Emma Lewis-Sing Abstract

The nature of Beothuk-European interactions is nothing short of complex. The most circulated narrative tells of Beothuk indigenous peoples moving inland from the central Newfoundland coast so as to distance themselves from the increased presence of Europeans, with whom they came to develop poor relations over contested subsistence resources. Isolation from these resources eventually led to Beothuk population decline. The understandings of Beothuk-European interactions upon which these interpretations are based are often reevaluated and revised as new lines of evidence are figured in. My research involves a macro-analysis of the palaeoethnobotanical (archaeological plant) record at the archaeological site of Ferryland (CgAf-02) on the east coast of Newfoundland’s Avalon Peninsula in the hope of contributing to these interpretations. Multiple sediment samples were collected from contexts and hearth features associated with stone material manufactured by Beothuk peoples. In the same 16th-century strata for many of these features there is evidence for the presence of European migratory fishers. Previous subsample analyses of these sediments produced charred grape (Vitis sp.) seeds. As of yet, species has yet to be concretely determined but historical records suggest that Europeans offered raisins to Beothuk peoples they encountered which might account for deposition of these seeds. Full analysis of the remaining sediments offers the opportunity to further explore this hypothesis. Additionally, this research will contribute to the Ferryland narrative before permanent European settlement.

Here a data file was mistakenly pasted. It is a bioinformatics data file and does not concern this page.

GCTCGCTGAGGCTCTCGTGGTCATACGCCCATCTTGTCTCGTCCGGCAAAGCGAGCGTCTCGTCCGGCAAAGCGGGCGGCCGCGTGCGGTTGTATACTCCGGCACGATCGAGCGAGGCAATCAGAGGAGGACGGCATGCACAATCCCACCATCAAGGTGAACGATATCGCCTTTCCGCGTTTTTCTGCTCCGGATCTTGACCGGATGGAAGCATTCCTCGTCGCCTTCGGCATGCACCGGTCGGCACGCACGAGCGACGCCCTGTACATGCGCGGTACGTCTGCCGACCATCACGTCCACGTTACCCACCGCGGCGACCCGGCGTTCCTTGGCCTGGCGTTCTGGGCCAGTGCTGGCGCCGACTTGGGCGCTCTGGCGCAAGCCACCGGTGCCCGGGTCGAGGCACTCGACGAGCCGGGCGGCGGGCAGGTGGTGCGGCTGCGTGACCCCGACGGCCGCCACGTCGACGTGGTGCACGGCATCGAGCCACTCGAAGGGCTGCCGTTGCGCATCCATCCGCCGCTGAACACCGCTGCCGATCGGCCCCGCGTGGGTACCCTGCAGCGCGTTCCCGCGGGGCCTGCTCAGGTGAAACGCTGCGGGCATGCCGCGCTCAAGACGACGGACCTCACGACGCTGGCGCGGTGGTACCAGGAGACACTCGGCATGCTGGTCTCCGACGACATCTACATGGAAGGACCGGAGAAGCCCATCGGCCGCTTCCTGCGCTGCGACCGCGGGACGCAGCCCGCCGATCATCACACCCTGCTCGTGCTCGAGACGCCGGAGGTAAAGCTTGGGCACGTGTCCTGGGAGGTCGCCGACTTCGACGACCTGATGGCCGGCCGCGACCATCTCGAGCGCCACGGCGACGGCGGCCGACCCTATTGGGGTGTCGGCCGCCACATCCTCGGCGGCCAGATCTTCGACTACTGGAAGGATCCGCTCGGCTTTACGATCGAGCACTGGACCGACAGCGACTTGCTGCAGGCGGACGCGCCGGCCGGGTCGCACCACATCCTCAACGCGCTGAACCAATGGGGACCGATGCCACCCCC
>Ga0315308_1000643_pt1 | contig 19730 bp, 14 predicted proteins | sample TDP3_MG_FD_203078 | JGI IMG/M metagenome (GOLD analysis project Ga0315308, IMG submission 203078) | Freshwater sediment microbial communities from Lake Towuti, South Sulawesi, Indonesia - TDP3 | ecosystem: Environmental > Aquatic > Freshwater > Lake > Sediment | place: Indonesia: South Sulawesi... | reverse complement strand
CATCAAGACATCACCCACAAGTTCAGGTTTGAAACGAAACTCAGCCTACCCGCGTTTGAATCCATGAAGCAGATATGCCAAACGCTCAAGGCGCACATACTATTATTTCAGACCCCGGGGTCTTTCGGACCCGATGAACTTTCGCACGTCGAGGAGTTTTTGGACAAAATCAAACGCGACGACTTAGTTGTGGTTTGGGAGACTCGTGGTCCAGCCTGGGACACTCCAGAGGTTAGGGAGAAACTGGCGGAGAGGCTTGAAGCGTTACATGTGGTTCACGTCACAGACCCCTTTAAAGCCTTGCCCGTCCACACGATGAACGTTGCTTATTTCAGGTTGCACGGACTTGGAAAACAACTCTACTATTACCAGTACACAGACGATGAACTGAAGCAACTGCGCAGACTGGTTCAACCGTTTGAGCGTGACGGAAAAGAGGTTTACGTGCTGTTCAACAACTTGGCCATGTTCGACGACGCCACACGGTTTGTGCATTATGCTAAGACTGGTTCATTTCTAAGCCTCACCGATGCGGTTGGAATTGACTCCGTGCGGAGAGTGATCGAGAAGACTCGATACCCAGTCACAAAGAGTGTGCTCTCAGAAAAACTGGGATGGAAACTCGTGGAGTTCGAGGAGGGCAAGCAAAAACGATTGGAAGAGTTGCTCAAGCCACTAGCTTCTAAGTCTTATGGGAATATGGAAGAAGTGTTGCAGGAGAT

Emma Lewis-Sing